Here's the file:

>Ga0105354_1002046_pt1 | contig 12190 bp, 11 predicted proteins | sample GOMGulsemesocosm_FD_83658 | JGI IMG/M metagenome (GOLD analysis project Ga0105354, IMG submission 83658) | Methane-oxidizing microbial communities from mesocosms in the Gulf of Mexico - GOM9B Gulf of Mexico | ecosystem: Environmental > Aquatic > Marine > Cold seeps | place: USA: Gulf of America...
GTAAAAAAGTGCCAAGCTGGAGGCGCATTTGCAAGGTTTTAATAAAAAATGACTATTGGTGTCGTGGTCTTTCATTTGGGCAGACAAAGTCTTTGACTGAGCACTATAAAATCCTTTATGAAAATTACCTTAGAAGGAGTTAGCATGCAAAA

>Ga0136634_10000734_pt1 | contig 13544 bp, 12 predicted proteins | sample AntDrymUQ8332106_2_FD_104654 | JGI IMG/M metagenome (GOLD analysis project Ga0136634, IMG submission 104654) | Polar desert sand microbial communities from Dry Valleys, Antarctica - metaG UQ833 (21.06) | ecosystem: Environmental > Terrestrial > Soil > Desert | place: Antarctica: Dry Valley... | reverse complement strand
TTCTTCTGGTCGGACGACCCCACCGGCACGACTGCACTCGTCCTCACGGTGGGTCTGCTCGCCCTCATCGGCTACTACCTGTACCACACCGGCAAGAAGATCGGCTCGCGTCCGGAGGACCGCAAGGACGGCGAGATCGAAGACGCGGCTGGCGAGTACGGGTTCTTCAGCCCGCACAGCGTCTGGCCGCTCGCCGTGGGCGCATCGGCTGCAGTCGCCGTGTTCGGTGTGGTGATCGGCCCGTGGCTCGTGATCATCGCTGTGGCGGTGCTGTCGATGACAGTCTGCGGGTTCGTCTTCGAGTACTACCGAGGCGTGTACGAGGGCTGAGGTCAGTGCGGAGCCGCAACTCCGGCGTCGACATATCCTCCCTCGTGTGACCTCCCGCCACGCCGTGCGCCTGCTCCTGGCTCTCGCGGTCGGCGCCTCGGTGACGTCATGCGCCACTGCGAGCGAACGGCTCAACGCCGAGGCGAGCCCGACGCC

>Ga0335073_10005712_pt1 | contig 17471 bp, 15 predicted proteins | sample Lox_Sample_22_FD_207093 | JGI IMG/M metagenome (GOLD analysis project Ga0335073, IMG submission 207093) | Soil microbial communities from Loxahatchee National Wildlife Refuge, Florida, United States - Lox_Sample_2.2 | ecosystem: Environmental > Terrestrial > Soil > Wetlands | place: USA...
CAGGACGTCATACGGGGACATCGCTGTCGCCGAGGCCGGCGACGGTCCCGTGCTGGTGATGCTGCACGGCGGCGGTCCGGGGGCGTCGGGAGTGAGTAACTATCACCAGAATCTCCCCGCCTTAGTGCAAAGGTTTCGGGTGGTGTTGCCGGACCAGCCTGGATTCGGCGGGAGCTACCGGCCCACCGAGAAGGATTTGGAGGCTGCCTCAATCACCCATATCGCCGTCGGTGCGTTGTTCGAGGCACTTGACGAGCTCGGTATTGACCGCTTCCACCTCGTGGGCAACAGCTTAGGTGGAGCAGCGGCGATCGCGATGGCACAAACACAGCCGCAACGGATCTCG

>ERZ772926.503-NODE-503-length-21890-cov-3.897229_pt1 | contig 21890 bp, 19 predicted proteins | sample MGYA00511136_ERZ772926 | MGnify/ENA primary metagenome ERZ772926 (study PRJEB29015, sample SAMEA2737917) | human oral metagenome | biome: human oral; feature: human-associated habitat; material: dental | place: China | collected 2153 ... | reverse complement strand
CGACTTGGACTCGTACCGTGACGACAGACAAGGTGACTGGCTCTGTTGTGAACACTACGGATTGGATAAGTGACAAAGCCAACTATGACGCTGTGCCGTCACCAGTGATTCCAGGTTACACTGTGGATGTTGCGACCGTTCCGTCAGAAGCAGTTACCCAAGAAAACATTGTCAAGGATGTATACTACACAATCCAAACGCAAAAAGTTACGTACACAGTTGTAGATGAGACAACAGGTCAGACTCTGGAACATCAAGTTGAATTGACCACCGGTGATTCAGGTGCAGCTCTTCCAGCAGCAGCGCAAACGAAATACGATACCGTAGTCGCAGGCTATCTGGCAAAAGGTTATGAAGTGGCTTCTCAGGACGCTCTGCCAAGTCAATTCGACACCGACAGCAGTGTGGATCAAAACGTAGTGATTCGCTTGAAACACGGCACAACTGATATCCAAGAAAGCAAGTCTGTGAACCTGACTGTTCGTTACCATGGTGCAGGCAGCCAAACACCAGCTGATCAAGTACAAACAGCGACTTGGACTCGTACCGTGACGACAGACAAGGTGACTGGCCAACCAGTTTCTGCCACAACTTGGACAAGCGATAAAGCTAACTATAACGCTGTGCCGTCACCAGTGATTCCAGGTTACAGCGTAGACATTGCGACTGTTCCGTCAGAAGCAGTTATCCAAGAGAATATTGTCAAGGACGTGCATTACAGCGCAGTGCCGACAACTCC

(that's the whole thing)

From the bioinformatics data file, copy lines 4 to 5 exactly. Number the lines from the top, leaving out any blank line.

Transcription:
TTCTTCTGGTCGGACGACCCCACCGGCACGACTGCACTCGTCCTCACGGTGGGTCTGCTCGCCCTCATCGGCTACTACCTGTACCACACCGGCAAGAAGATCGGCTCGCGTCCGGAGGACCGCAAGGACGGCGAGATCGAAGACGCGGCTGGCGAGTACGGGTTCTTCAGCCCGCACAGCGTCTGGCCGCTCGCCGTGGGCGCATCGGCTGCAGTCGCCGTGTTCGGTGTGGTGATCGGCCCGTGGCTCGTGATCATCGCTGTGGCGGTGCTGTCGATGACAGTCTGCGGGTTCGTCTTCGAGTACTACCGAGGCGTGTACGAGGGCTGAGGTCAGTGCGGAGCCGCAACTCCGGCGTCGACATATCCTCCCTCGTGTGACCTCCCGCCACGCCGTGCGCCTGCTCCTGGCTCTCGCGGTCGGCGCCTCGGTGACGTCATGCGCCACTGCGAGCGAACGGCTCAACGCCGAGGCGAGCCCGACGCC

>Ga0335073_10005712_pt1 | contig 17471 bp, 15 predicted proteins | sample Lox_Sample_22_FD_207093 | JGI IMG/M metagenome (GOLD analysis project Ga0335073, IMG submission 207093) | Soil microbial communities from Loxahatchee National Wildlife Refuge, Florida, United States - Lox_Sample_2.2 | ecosystem: Environmental > Terrestrial > Soil > Wetlands | place: USA...